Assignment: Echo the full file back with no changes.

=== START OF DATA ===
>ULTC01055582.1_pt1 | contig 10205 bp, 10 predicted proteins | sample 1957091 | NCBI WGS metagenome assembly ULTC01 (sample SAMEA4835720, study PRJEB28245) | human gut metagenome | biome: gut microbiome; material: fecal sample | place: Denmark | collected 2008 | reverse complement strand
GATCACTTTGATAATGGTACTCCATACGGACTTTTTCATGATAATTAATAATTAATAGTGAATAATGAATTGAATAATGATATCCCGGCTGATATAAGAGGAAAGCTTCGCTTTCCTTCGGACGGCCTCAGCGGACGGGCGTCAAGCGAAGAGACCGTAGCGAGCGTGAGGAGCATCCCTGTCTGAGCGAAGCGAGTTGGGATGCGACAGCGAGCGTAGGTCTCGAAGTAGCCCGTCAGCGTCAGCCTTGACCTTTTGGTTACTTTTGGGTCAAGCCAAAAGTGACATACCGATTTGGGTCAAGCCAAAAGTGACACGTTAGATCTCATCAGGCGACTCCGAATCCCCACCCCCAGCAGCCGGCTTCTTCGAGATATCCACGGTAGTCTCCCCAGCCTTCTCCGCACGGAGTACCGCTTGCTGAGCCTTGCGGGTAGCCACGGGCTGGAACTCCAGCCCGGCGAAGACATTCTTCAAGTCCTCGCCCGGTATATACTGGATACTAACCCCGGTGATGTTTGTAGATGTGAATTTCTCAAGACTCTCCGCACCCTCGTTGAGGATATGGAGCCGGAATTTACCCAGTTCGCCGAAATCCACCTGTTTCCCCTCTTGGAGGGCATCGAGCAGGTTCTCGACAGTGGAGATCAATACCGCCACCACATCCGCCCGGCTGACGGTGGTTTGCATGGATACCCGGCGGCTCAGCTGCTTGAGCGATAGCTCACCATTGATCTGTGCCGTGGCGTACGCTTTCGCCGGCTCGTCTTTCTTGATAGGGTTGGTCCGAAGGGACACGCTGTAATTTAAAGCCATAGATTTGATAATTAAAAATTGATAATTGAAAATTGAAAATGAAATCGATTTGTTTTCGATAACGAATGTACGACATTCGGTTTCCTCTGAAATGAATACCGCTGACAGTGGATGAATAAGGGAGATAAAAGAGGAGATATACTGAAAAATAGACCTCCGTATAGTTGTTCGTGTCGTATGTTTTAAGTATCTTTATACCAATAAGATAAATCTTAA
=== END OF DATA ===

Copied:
>ULTC01055582.1_pt1 | contig 10205 bp, 10 predicted proteins | sample 1957091 | NCBI WGS metagenome assembly ULTC01 (sample SAMEA4835720, study PRJEB28245) | human gut metagenome | biome: gut microbiome; material: fecal sample | place: Denmark | collected 2008 | reverse complement strand
GATCACTTTGATAATGGTACTCCATACGGACTTTTTCATGATAATTAATAATTAATAGTGAATAATGAATTGAATAATGATATCCCGGCTGATATAAGAGGAAAGCTTCGCTTTCCTTCGGACGGCCTCAGCGGACGGGCGTCAAGCGAAGAGACCGTAGCGAGCGTGAGGAGCATCCCTGTCTGAGCGAAGCGAGTTGGGATGCGACAGCGAGCGTAGGTCTCGAAGTAGCCCGTCAGCGTCAGCCTTGACCTTTTGGTTACTTTTGGGTCAAGCCAAAAGTGACATACCGATTTGGGTCAAGCCAAAAGTGACACGTTAGATCTCATCAGGCGACTCCGAATCCCCACCCCCAGCAGCCGGCTTCTTCGAGATATCCACGGTAGTCTCCCCAGCCTTCTCCGCACGGAGTACCGCTTGCTGAGCCTTGCGGGTAGCCACGGGCTGGAACTCCAGCCCGGCGAAGACATTCTTCAAGTCCTCGCCCGGTATATACTGGATACTAACCCCGGTGATGTTTGTAGATGTGAATTTCTCAAGACTCTCCGCACCCTCGTTGAGGATATGGAGCCGGAATTTACCCAGTTCGCCGAAATCCACCTGTTTCCCCTCTTGGAGGGCATCGAGCAGGTTCTCGACAGTGGAGATCAATACCGCCACCACATCCGCCCGGCTGACGGTGGTTTGCATGGATACCCGGCGGCTCAGCTGCTTGAGCGATAGCTCACCATTGATCTGTGCCGTGGCGTACGCTTTCGCCGGCTCGTCTTTCTTGATAGGGTTGGTCCGAAGGGACACGCTGTAATTTAAAGCCATAGATTTGATAATTAAAAATTGATAATTGAAAATTGAAAATGAAATCGATTTGTTTTCGATAACGAATGTACGACATTCGGTTTCCTCTGAAATGAATACCGCTGACAGTGGATGAATAAGGGAGATAAAAGAGGAGATATACTGAAAAATAGACCTCCGTATAGTTGTTCGTGTCGTATGTTTTAAGTATCTTTATACCAATAAGATAAATCTTAA